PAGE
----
British farmers took another slap to the face from Westminster this week when MPs penned an open letter to retailers asking them to better promote home-grown produce by creating ‘Buy British’ sections on their websites. 

The letter, co-ordinated by Conservative MP Dr Luke Evans, has been supported by 110 MPs from across the political spectrum. It stated: “Our ask is simple, create a tab that collates produce from farmers.” It cited consumer choice, environmental benefits and support for farmers as reasons to make the change.

It’s a lovely sentiment, and one that would have been warmly received by growers had their production and livelihoods not been alarmingly reduced due to dimwitted government failings. To put it mildly, that is. 

And the irony of the government’s posture was certainly not lost on farmers.

Lea Valley Growers said on Twitter that PR for this scheme was likely to go bad when British items were not available, or more likely substituted, in consumer baskets. It said the government should instead “consider a long-term plan that supports British food growers”.

Fresh categories like eggs and fruit suffered shortages

And LVG is right, because there is contraction across pretty much every sector due to lack of certainty, as NFU boss Minette Batters warned at an Efra committee meeting late last year.

Consumers have seen the reality of this on shelves over the past 12 months. Shortages have dominated fresh categories from eggs to fruit & veg lines, and there’ll be no let-up as the British weather has hampered this year’s harvests. Growers and farmers have rightly called for more support for many months, particularly when it comes to utilities.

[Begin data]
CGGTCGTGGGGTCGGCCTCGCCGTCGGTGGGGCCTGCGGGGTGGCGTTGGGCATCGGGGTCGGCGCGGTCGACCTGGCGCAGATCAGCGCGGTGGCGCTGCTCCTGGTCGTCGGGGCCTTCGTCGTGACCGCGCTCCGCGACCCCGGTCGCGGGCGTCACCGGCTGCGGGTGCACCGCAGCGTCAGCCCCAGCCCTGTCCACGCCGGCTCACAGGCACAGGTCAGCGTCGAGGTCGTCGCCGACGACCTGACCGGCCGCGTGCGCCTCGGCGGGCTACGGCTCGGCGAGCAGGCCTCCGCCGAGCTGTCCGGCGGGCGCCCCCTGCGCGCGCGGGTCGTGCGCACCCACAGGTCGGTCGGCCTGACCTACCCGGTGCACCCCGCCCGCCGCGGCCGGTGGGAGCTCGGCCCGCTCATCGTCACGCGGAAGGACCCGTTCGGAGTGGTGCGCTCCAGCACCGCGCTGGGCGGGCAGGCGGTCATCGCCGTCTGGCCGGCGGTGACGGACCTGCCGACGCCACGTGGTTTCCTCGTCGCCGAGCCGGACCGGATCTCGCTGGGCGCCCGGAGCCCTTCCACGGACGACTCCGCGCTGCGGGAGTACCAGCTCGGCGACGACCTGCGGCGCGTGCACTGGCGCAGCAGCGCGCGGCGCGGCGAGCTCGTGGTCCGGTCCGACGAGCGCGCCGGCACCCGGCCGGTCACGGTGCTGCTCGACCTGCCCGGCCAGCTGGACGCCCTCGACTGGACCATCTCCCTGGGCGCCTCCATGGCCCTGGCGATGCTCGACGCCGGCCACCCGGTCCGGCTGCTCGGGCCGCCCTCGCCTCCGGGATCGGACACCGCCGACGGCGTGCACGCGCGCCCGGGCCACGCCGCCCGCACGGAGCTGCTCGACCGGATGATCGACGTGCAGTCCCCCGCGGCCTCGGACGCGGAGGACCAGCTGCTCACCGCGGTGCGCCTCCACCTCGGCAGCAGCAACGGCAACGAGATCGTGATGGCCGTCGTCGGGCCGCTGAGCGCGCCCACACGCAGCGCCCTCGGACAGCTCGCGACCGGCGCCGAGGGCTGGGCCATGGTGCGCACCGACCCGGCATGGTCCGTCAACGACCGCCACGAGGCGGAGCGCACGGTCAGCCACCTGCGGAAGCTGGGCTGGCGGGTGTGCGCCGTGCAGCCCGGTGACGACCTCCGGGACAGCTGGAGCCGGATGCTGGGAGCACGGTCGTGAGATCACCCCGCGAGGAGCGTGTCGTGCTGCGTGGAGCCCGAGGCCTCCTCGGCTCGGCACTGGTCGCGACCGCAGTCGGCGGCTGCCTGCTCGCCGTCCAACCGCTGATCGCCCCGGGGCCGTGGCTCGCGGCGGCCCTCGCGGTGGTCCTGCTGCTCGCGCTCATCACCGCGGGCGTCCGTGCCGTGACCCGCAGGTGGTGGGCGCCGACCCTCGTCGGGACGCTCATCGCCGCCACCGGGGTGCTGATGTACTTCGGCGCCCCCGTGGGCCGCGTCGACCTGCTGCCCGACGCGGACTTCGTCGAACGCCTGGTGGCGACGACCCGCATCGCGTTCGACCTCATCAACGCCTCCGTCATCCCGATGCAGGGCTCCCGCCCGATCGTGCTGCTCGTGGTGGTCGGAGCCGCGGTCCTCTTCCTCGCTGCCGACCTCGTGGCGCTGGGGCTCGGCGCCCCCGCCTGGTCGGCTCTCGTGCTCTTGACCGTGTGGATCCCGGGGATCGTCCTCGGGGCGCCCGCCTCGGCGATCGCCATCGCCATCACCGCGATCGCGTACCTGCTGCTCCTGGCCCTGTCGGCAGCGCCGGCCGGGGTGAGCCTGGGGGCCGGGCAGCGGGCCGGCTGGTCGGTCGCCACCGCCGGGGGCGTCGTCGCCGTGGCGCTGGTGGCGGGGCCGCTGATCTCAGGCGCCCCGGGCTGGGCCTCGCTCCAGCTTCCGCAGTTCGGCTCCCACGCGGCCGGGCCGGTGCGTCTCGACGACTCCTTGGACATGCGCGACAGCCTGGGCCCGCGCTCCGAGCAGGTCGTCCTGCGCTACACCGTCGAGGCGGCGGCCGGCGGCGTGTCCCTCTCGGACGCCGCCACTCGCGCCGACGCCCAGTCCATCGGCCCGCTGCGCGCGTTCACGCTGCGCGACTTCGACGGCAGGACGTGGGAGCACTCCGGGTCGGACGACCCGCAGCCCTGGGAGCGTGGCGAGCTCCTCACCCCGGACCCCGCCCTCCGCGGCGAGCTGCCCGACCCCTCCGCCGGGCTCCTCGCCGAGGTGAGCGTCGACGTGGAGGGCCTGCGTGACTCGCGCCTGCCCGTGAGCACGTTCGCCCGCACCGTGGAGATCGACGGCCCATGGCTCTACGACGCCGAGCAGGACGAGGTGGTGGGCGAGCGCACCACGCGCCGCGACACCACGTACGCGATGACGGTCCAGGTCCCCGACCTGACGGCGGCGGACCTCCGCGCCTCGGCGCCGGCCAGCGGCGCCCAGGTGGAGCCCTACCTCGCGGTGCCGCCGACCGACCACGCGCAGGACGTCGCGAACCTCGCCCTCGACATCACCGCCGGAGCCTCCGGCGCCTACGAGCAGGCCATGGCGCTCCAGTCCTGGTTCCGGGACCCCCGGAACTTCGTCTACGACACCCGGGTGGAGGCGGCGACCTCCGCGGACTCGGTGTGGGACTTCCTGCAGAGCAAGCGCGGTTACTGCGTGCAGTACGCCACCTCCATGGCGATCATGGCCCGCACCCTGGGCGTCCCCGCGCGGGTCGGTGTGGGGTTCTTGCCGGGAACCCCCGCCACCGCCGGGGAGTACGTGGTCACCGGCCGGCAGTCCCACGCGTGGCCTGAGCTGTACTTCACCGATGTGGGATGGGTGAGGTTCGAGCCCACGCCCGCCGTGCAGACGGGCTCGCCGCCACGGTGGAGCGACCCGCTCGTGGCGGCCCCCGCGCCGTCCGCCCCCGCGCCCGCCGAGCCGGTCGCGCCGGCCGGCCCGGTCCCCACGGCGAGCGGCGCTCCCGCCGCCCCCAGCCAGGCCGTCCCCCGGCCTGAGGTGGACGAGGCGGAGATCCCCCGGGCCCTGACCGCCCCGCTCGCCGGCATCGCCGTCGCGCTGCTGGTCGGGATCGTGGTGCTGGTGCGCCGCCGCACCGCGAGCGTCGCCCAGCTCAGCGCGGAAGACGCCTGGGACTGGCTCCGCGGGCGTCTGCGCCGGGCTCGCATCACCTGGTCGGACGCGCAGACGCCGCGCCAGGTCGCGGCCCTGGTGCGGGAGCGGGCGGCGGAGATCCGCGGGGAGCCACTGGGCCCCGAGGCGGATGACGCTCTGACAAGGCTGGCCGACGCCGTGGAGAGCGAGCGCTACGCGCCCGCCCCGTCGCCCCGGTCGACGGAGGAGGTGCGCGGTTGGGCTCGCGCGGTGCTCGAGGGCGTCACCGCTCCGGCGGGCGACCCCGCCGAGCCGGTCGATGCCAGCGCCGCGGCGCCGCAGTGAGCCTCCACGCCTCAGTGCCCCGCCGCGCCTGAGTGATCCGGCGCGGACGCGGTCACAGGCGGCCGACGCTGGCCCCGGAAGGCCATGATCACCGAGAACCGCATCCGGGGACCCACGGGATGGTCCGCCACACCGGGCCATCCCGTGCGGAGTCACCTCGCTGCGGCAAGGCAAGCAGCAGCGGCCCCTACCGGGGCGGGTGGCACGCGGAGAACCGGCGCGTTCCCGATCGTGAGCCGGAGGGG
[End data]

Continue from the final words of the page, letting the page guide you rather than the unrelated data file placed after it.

Energy is a particularly touchy subject, with primary food production overlooked in the Energy and Trade Intensive Industries scheme announced in January designed to support high energy businesses.

“While we accept farming businesses can’t be insulated from long-term market realities, the government must recognise its current approach seriously undermines our ability to produce food,” said Batters earlier this year.

MPs are pushing the burden of responsibility on to retailers

The government has also failed to provide certainty on labour, with the Seasonal Worker scheme, a core lifeline for fruit & veg growers, still not guaranteed beyond 2024.

Meanwhile, some have called for the government to put laws in place to protect growers from retailers paying less than the cost of production. In many European countries it is illegal to do so. So why not here? This could not only convince growers to stay in the business, but it would enable them to invest in initiatives to future-proof their operations, like renewable energy.

The MPs’ letter is a microscopic nod of support for British farmers. Really, it’s pushing the burden of responsibility on to the retailers, but with a gimmicky marketing effort when government is the entity that needs to make significant changes.

This isn’t to say supermarkets couldn’t do more under their own steam. In May, UK cucumber growers were forced to bin crops as retailers prioritised cheaper, foreign imported produce over UK-grown. Data from British Apples & Pears has revealed many major supermarkets are underindexing on stocking UK fruit too.

Prioritisation is essential, but it is not going to happen with just a headline-grabbing PR stunt. Retailers need to prioritise purchasing UK product and paying appropriately for it. However, there would be more British food for consumers to buy had the government not undermined British production at every turn.